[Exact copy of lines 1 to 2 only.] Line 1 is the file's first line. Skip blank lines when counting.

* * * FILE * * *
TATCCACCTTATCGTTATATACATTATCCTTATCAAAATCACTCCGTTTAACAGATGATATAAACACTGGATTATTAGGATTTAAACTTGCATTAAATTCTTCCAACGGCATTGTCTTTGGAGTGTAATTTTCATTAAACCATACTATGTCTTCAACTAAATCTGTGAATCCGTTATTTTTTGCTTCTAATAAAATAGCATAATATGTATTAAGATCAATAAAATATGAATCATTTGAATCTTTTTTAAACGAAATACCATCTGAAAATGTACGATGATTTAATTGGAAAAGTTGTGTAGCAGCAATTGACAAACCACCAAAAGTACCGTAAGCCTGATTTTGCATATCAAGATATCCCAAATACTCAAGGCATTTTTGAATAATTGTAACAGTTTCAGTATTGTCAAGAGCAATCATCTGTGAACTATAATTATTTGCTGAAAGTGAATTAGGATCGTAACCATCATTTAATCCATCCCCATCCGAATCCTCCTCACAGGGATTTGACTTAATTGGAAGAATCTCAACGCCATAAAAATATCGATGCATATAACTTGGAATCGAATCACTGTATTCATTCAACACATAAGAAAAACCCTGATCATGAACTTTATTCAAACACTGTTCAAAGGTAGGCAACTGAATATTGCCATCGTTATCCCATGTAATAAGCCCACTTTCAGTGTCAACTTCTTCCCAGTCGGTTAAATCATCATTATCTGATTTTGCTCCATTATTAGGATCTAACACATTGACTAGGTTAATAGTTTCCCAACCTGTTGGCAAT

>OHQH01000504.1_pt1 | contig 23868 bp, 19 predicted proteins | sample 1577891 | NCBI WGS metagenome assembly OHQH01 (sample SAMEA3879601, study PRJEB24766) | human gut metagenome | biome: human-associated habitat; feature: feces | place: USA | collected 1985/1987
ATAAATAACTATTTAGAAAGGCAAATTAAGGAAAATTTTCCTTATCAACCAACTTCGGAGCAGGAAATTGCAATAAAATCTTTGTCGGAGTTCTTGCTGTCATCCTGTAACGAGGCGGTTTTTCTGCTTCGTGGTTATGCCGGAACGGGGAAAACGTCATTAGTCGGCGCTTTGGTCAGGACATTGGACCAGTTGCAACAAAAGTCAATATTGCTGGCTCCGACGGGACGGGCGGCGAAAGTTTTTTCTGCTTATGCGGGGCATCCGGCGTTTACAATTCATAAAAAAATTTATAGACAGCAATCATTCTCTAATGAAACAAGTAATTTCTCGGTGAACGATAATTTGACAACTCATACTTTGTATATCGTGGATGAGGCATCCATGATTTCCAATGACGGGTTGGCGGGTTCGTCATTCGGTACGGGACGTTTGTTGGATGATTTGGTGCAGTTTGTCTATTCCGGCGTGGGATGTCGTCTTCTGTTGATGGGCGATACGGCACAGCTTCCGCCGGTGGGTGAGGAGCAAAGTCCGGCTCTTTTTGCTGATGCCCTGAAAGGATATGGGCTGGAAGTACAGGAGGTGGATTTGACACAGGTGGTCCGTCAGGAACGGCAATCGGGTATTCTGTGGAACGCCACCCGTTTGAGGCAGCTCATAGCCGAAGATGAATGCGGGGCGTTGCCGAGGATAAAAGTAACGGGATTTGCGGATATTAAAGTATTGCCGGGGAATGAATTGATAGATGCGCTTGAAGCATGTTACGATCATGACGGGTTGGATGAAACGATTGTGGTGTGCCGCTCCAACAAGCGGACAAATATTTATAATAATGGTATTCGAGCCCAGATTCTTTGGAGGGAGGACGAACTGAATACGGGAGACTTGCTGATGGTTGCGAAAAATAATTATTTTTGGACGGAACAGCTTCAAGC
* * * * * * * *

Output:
TATCCACCTTATCGTTATATACATTATCCTTATCAAAATCACTCCGTTTAACAGATGATATAAACACTGGATTATTAGGATTTAAACTTGCATTAAATTCTTCCAACGGCATTGTCTTTGGAGTGTAATTTTCATTAAACCATACTATGTCTTCAACTAAATCTGTGAATCCGTTATTTTTTGCTTCTAATAAAATAGCATAATATGTATTAAGATCAATAAAATATGAATCATTTGAATCTTTTTTAAACGAAATACCATCTGAAAATGTACGATGATTTAATTGGAAAAGTTGTGTAGCAGCAATTGACAAACCACCAAAAGTACCGTAAGCCTGATTTTGCATATCAAGATATCCCAAATACTCAAGGCATTTTTGAATAATTGTAACAGTTTCAGTATTGTCAAGAGCAATCATCTGTGAACTATAATTATTTGCTGAAAGTGAATTAGGATCGTAACCATCATTTAATCCATCCCCATCCGAATCCTCCTCACAGGGATTTGACTTAATTGGAAGAATCTCAACGCCATAAAAATATCGATGCATATAACTTGGAATCGAATCACTGTATTCATTCAACACATAAGAAAAACCCTGATCATGAACTTTATTCAAACACTGTTCAAAGGTAGGCAACTGAATATTGCCATCGTTATCCCATGTAATAAGCCCACTTTCAGTGTCAACTTCTTCCCAGTCGGTTAAATCATCATTATCTGATTTTGCTCCATTATTAGGATCTAACACATTGACTAGGTTAATAGTTTCCCAACCTGTTGGCAAT

>OHQH01000504.1_pt1 | contig 23868 bp, 19 predicted proteins | sample 1577891 | NCBI WGS metagenome assembly OHQH01 (sample SAMEA3879601, study PRJEB24766) | human gut metagenome | biome: human-associated habitat; feature: feces | place: USA | collected 1985/1987